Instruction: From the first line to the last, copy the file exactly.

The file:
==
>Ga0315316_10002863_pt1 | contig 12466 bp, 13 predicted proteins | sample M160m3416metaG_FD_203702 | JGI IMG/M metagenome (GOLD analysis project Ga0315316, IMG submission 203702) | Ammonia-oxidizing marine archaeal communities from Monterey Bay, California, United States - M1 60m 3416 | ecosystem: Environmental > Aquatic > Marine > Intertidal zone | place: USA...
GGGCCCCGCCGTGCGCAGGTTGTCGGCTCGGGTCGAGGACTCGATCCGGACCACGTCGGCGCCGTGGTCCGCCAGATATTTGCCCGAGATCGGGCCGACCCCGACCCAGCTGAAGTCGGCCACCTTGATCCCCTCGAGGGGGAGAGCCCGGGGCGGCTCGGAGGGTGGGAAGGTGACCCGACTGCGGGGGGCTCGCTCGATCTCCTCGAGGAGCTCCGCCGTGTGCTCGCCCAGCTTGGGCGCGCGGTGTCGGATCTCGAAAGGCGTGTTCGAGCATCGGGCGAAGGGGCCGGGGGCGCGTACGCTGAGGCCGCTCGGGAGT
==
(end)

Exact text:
>Ga0315316_10002863_pt1 | contig 12466 bp, 13 predicted proteins | sample M160m3416metaG_FD_203702 | JGI IMG/M metagenome (GOLD analysis project Ga0315316, IMG submission 203702) | Ammonia-oxidizing marine archaeal communities from Monterey Bay, California, United States - M1 60m 3416 | ecosystem: Environmental > Aquatic > Marine > Intertidal zone | place: USA...
GGGCCCCGCCGTGCGCAGGTTGTCGGCTCGGGTCGAGGACTCGATCCGGACCACGTCGGCGCCGTGGTCCGCCAGATATTTGCCCGAGATCGGGCCGACCCCGACCCAGCTGAAGTCGGCCACCTTGATCCCCTCGAGGGGGAGAGCCCGGGGCGGCTCGGAGGGTGGGAAGGTGACCCGACTGCGGGGGGCTCGCTCGATCTCCTCGAGGAGCTCCGCCGTGTGCTCGCCCAGCTTGGGCGCGCGGTGTCGGATCTCGAAAGGCGTGTTCGAGCATCGGGCGAAGGGGCCGGGGGCGCGTACGCTGAGGCCGCTCGGGAGT